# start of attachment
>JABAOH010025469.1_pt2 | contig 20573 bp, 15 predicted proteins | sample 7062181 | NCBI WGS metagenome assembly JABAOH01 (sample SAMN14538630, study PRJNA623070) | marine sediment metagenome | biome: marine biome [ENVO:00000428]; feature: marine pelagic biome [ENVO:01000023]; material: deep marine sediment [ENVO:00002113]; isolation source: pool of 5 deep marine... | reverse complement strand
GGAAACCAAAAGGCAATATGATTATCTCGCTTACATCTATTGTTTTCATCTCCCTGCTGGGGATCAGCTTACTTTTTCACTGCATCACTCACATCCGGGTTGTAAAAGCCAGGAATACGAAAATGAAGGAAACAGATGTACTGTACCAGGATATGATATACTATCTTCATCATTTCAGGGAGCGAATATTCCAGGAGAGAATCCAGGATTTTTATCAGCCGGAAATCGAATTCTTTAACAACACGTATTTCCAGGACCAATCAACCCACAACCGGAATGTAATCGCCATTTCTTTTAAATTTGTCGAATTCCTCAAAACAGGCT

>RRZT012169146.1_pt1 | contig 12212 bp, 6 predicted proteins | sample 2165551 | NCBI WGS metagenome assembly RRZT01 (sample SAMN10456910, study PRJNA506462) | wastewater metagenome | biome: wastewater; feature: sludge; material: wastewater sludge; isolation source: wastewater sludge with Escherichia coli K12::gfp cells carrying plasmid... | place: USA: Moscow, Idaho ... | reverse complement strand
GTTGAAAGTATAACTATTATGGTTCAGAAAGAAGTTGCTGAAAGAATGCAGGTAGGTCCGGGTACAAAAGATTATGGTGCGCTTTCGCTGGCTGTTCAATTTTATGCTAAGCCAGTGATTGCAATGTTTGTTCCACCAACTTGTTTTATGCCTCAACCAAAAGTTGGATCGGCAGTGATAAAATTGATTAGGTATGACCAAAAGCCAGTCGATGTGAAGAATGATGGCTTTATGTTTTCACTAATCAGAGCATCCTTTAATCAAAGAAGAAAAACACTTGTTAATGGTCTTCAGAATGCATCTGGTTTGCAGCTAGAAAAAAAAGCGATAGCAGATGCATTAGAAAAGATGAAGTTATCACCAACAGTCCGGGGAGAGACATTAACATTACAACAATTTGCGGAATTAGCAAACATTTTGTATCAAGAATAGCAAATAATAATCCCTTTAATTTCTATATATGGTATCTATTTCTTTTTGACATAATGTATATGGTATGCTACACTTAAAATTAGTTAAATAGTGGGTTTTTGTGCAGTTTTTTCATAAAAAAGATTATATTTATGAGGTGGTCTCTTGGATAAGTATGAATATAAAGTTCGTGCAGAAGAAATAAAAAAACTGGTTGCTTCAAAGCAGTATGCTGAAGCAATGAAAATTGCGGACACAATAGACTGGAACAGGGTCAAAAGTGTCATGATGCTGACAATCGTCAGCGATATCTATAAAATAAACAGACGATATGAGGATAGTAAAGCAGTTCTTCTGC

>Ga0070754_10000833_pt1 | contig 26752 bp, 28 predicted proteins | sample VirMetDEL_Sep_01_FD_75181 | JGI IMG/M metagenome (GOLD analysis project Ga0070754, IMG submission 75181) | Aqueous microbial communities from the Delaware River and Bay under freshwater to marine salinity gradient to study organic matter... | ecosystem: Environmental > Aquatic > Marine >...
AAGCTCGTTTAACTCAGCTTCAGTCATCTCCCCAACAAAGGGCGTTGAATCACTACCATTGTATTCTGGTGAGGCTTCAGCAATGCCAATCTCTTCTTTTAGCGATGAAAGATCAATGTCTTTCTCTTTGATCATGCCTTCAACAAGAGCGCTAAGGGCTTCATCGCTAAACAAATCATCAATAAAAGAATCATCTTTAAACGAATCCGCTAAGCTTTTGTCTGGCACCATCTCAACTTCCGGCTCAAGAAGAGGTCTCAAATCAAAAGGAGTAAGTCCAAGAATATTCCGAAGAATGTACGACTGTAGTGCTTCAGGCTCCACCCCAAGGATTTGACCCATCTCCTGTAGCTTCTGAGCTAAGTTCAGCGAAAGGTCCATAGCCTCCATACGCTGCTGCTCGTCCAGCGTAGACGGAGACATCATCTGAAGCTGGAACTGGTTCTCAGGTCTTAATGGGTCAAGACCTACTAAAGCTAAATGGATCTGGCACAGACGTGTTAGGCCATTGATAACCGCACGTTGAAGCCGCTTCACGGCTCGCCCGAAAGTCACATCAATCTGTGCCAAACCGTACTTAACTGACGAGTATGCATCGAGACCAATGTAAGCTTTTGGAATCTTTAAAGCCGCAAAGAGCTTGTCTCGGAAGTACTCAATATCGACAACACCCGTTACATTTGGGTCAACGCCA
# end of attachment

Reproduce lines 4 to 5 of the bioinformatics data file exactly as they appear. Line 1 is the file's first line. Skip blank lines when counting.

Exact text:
GTTGAAAGTATAACTATTATGGTTCAGAAAGAAGTTGCTGAAAGAATGCAGGTAGGTCCGGGTACAAAAGATTATGGTGCGCTTTCGCTGGCTGTTCAATTTTATGCTAAGCCAGTGATTGCAATGTTTGTTCCACCAACTTGTTTTATGCCTCAACCAAAAGTTGGATCGGCAGTGATAAAATTGATTAGGTATGACCAAAAGCCAGTCGATGTGAAGAATGATGGCTTTATGTTTTCACTAATCAGAGCATCCTTTAATCAAAGAAGAAAAACACTTGTTAATGGTCTTCAGAATGCATCTGGTTTGCAGCTAGAAAAAAAAGCGATAGCAGATGCATTAGAAAAGATGAAGTTATCACCAACAGTCCGGGGAGAGACATTAACATTACAACAATTTGCGGAATTAGCAAACATTTTGTATCAAGAATAGCAAATAATAATCCCTTTAATTTCTATATATGGTATCTATTTCTTTTTGACATAATGTATATGGTATGCTACACTTAAAATTAGTTAAATAGTGGGTTTTTGTGCAGTTTTTTCATAAAAAAGATTATATTTATGAGGTGGTCTCTTGGATAAGTATGAATATAAAGTTCGTGCAGAAGAAATAAAAAAACTGGTTGCTTCAAAGCAGTATGCTGAAGCAATGAAAATTGCGGACACAATAGACTGGAACAGGGTCAAAAGTGTCATGATGCTGACAATCGTCAGCGATATCTATAAAATAAACAGACGATATGAGGATAGTAAAGCAGTTCTTCTGC

>Ga0070754_10000833_pt1 | contig 26752 bp, 28 predicted proteins | sample VirMetDEL_Sep_01_FD_75181 | JGI IMG/M metagenome (GOLD analysis project Ga0070754, IMG submission 75181) | Aqueous microbial communities from the Delaware River and Bay under freshwater to marine salinity gradient to study organic matter... | ecosystem: Environmental > Aquatic > Marine >...